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A deep dive into the Cleveland Cavaliers’ playoff rotation

The Cavs have some tough lineup decisions to make.

Charlotte Hornets v Cleveland Cavaliers Photo by Lauren Leigh Bacho/Getty Images

Playoff basketball is back in the Land as the Cleveland Cavaliers take on the New York Knicks in round one of the 2023 NBA Playoffs. But which Cavaliers belong on the floor in this highly anticipated matchup?

The core four of Donovan Mitchell, Darius Garland, Jarrett Allen and Evan Mobley will be expected to play heavy minutes. It’s safe to assume Isaac Okoro will join them in the starting lineup — if he is available to play.

After that? It’s unclear.

Cavs head coach J.B. Bickerstaff has experimented with his second unit all season. It was a constant mix-and-match affair on the back end of the rotation. Ricky Rubio, Cedi Osman, Lamar Stevens, Dean Wade, Danny Green, Robin Lopez, Raul Neto and Danny Green have all played and gone in and out of getting regular minutes.

The Cavs bench played the fifth fewest minutes this season, finishing 30th in points per 100 possessions on the fourth-worst field goal percentage. Their lack of firepower required Bickerstaff to work on a tight leash. Cleveland’s depth is a giant question mark in a series against a well-rounded team like the Knicks. Who, by the way, have a deep bench.

With the bulk of the weight resting on the starter’s shoulders, who can be trusted to spring off the Cleveland bench in round one?

Caris LeVert will be in the rotation

The Cavs’ only silver bullet on the bench has come in the form of Caris LeVert, who has cemented himself as Cleveland’s sixth man. He has accepted every challenge asked of him, shifting his game from being a mid-range-oriented scorer to a more prototypical three-and-d wing.

LeVert had attempted 130+ field goals from 10-16 feet in each of his last three seasons, before dropping that number to just 86 this year. Rather than being a square peg in a round hole, LeVert ditched his go-to shot and became more of a floor spacer. He drilled a career-high 127 three-pointers this season on a career-high 39.2% clip.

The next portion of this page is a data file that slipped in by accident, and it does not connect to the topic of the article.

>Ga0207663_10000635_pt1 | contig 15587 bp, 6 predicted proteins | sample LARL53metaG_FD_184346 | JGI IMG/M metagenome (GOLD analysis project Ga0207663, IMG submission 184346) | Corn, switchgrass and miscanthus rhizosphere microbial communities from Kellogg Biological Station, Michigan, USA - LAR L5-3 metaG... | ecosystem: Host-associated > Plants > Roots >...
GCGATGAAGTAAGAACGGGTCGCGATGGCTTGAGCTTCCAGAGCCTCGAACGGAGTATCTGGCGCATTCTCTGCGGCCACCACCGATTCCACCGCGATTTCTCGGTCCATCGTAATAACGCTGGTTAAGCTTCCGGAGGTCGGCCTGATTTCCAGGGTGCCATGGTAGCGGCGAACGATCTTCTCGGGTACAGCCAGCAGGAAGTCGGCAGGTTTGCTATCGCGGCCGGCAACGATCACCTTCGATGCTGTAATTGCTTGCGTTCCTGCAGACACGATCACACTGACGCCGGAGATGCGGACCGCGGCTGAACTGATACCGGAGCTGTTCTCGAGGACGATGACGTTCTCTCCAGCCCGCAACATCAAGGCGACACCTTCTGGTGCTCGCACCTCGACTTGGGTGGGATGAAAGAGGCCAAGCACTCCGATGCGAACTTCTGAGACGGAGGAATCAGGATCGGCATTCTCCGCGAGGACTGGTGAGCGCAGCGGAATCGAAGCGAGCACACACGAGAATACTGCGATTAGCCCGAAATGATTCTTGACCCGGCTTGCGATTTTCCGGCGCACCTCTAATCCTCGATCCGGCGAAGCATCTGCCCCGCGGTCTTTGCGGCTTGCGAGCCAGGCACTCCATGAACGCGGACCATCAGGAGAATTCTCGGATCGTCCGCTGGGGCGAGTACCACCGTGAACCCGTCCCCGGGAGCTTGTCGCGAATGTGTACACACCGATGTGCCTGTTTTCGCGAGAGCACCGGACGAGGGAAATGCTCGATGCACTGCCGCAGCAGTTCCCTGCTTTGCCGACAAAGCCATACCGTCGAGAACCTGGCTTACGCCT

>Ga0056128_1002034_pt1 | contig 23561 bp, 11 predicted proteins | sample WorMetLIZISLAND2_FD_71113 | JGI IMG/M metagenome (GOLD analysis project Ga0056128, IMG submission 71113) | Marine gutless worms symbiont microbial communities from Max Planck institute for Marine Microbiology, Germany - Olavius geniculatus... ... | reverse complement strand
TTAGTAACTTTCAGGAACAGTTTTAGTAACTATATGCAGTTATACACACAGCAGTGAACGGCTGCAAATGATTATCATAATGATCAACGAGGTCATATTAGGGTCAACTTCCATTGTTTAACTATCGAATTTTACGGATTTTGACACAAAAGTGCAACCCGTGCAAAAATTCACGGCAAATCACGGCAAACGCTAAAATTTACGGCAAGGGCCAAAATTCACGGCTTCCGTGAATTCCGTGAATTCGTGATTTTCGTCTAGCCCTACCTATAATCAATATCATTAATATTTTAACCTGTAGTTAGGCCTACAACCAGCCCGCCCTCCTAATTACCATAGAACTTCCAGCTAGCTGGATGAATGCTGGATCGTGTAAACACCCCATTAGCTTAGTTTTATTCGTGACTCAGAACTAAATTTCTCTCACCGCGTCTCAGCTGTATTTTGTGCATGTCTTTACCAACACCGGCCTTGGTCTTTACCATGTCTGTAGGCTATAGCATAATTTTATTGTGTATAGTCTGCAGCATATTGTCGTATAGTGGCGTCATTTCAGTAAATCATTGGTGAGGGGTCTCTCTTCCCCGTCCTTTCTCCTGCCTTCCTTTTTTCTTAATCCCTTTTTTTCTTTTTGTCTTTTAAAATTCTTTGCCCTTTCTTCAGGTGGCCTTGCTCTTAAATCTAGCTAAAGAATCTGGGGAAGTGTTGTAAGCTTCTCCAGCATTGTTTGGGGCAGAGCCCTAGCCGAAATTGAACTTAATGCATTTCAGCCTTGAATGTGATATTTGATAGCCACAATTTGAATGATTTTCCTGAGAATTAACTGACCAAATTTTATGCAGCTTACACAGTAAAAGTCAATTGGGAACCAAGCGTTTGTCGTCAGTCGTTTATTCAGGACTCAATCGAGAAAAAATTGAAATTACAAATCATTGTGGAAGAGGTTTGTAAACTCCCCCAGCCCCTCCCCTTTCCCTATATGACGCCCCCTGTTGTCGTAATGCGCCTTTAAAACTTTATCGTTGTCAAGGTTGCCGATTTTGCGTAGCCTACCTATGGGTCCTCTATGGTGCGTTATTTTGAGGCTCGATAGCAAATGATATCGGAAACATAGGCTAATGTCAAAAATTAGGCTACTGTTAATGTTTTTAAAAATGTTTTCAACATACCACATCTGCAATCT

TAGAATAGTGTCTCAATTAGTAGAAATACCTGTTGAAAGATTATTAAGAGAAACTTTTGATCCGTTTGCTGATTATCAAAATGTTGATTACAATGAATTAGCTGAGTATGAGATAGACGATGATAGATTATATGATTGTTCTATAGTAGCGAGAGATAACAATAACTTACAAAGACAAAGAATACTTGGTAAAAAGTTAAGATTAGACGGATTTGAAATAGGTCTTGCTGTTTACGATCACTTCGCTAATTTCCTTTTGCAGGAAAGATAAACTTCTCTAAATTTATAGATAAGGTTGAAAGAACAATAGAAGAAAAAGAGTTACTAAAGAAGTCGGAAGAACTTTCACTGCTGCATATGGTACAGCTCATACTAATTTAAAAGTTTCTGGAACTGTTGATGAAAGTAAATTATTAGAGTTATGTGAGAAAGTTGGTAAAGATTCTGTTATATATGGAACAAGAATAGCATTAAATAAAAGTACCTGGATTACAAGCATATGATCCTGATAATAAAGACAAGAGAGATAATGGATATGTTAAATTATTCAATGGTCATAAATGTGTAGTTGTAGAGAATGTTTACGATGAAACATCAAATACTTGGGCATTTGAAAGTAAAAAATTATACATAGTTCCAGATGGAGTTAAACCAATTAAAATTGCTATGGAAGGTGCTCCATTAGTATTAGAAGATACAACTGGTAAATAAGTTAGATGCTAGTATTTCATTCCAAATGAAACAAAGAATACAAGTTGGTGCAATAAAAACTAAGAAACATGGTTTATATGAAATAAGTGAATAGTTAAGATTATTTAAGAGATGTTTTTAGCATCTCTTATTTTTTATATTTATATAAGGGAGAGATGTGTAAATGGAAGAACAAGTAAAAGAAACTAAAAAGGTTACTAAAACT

This was not an easy transition for LeVert — breaking bad habits rarely is. But even after shooting just 30.8% from deep in December, LeVert survived the trade deadline and hit his stride, averaging 12.5 points on 50/46/74 shooting splits during the final stretch of the season.

His efficient scoring comes during a season where LeVert has been at his best defensively. He’s fit alongside the rest of the Cavaliers as a serviceable point-of-attack defender, recording a steal in 13 straight games for the first time in his career.

LeVert’s two-way play has become integral to Cleveland’s second unit and there is no doubt he will be relied upon during round one.

Dean Wade and Cedi Osman will be x-factors

Mitchell, Garland and LeVert will most likely eat the bulk of Cleveland’s backcourt minutes. (Mitchell and Garland seem likely to play 40-plus minutes a night.) As for the wing, it’s less certain who will receive consistent minutes.

Dean Wade in the running to start at the three to start the year. He’s the closest thing to a traditional spot-up shooter on the wing and his defensive contributions are more reliable than his counterparts. This hypothetical version of Wade never truly took shape, though with injuries and cold spells taking him out of the rotation entirely for a stretch in March.

Wade received his fair share of DNPs before finally getting another chance in the final week of the season. His time off seemed to help Wade hit the rest button, returning with more confidence and clipping 7-18 (38.9%) of his three-point attempts to close the season. He also hauled in 4.0 rebounds per game during this stretch, reminding Cleveland of his value on the glass.

In a series where rebounding has taken center stage, Wade could be an x-factor. The Knicks rank second in offensive rebounding while the Cavaliers placed 29th in defensive rebound percentage after the All-Star break. The battle of the glass could decide the series and an above-average rebounder at the wing could tip the scales for Cleveland.

The looming question is Wade’s assertiveness. He has a tendency to disappear on the floor, turning down shots and straying away from attacking the basket. If Wade wants to stay in the rotation, he’ll have to continue unloading the chamber when his number is called.

Turning down shots won’t be a problem for Cedi Osman. Anyone who has watched Osman play over the years understands the disparity in shooting he can provide on any given night. At times he is a train wreck, and other times, he’s leading a one-man Cavalanche behind his three-point bombs.

The Cavaliers have struggled to find shooting outside of their two guards for most of the year. Cleveland finished the year 16th in threes per 100 possessions. Meanwhile, New York placed 6th in three-pointers per 100 possessions after the All-Star break. This series could turn into a shootout at any point and Cedi could be a difference-maker.